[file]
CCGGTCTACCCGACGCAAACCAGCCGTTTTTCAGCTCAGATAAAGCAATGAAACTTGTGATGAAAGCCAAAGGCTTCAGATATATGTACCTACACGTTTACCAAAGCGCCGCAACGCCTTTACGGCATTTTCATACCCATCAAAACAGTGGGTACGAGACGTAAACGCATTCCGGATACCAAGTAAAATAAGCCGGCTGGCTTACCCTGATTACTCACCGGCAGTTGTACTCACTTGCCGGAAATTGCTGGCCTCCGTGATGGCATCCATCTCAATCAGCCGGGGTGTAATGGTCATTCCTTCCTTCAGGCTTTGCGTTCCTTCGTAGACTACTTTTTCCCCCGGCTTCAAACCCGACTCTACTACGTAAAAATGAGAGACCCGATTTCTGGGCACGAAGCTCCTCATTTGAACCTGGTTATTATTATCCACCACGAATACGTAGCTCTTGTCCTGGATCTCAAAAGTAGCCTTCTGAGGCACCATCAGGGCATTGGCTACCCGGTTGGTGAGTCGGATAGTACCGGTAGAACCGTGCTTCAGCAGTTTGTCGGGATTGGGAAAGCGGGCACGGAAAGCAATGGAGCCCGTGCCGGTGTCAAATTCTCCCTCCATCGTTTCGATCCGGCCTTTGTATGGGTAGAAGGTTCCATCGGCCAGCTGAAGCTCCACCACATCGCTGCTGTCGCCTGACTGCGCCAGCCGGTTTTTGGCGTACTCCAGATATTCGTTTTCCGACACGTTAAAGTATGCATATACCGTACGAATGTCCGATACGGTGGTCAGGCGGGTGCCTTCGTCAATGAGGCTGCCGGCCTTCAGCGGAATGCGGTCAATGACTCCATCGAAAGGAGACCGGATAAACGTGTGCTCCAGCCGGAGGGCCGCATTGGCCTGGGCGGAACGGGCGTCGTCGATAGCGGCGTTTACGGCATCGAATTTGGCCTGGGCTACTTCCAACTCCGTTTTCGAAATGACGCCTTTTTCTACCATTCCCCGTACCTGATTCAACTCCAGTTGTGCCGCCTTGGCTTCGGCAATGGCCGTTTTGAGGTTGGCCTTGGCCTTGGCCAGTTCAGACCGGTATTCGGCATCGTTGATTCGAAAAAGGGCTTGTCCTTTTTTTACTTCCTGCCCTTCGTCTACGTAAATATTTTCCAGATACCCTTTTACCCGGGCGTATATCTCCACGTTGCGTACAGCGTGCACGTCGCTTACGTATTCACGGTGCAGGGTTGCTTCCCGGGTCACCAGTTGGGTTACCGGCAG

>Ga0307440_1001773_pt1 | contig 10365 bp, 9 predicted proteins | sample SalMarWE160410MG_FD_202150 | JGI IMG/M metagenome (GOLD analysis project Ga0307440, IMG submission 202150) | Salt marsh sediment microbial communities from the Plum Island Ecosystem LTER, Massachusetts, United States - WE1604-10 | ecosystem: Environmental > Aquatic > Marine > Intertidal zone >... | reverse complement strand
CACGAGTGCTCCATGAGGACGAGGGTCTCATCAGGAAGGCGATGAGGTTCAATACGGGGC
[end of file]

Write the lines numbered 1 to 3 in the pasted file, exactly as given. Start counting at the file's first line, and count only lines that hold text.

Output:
CCGGTCTACCCGACGCAAACCAGCCGTTTTTCAGCTCAGATAAAGCAATGAAACTTGTGATGAAAGCCAAAGGCTTCAGATATATGTACCTACACGTTTACCAAAGCGCCGCAACGCCTTTACGGCATTTTCATACCCATCAAAACAGTGGGTACGAGACGTAAACGCATTCCGGATACCAAGTAAAATAAGCCGGCTGGCTTACCCTGATTACTCACCGGCAGTTGTACTCACTTGCCGGAAATTGCTGGCCTCCGTGATGGCATCCATCTCAATCAGCCGGGGTGTAATGGTCATTCCTTCCTTCAGGCTTTGCGTTCCTTCGTAGACTACTTTTTCCCCCGGCTTCAAACCCGACTCTACTACGTAAAAATGAGAGACCCGATTTCTGGGCACGAAGCTCCTCATTTGAACCTGGTTATTATTATCCACCACGAATACGTAGCTCTTGTCCTGGATCTCAAAAGTAGCCTTCTGAGGCACCATCAGGGCATTGGCTACCCGGTTGGTGAGTCGGATAGTACCGGTAGAACCGTGCTTCAGCAGTTTGTCGGGATTGGGAAAGCGGGCACGGAAAGCAATGGAGCCCGTGCCGGTGTCAAATTCTCCCTCCATCGTTTCGATCCGGCCTTTGTATGGGTAGAAGGTTCCATCGGCCAGCTGAAGCTCCACCACATCGCTGCTGTCGCCTGACTGCGCCAGCCGGTTTTTGGCGTACTCCAGATATTCGTTTTCCGACACGTTAAAGTATGCATATACCGTACGAATGTCCGATACGGTGGTCAGGCGGGTGCCTTCGTCAATGAGGCTGCCGGCCTTCAGCGGAATGCGGTCAATGACTCCATCGAAAGGAGACCGGATAAACGTGTGCTCCAGCCGGAGGGCCGCATTGGCCTGGGCGGAACGGGCGTCGTCGATAGCGGCGTTTACGGCATCGAATTTGGCCTGGGCTACTTCCAACTCCGTTTTCGAAATGACGCCTTTTTCTACCATTCCCCGTACCTGATTCAACTCCAGTTGTGCCGCCTTGGCTTCGGCAATGGCCGTTTTGAGGTTGGCCTTGGCCTTGGCCAGTTCAGACCGGTATTCGGCATCGTTGATTCGAAAAAGGGCTTGTCCTTTTTTTACTTCCTGCCCTTCGTCTACGTAAATATTTTCCAGATACCCTTTTACCCGGGCGTATATCTCCACGTTGCGTACAGCGTGCACGTCGCTTACGTATTCACGGTGCAGGGTTGCTTCCCGGGTCACCAGTTGGGTTACCGGCAG

>Ga0307440_1001773_pt1 | contig 10365 bp, 9 predicted proteins | sample SalMarWE160410MG_FD_202150 | JGI IMG/M metagenome (GOLD analysis project Ga0307440, IMG submission 202150) | Salt marsh sediment microbial communities from the Plum Island Ecosystem LTER, Massachusetts, United States - WE1604-10 | ecosystem: Environmental > Aquatic > Marine > Intertidal zone >... | reverse complement strand
CACGAGTGCTCCATGAGGACGAGGGTCTCATCAGGAAGGCGATGAGGTTCAATACGGGGC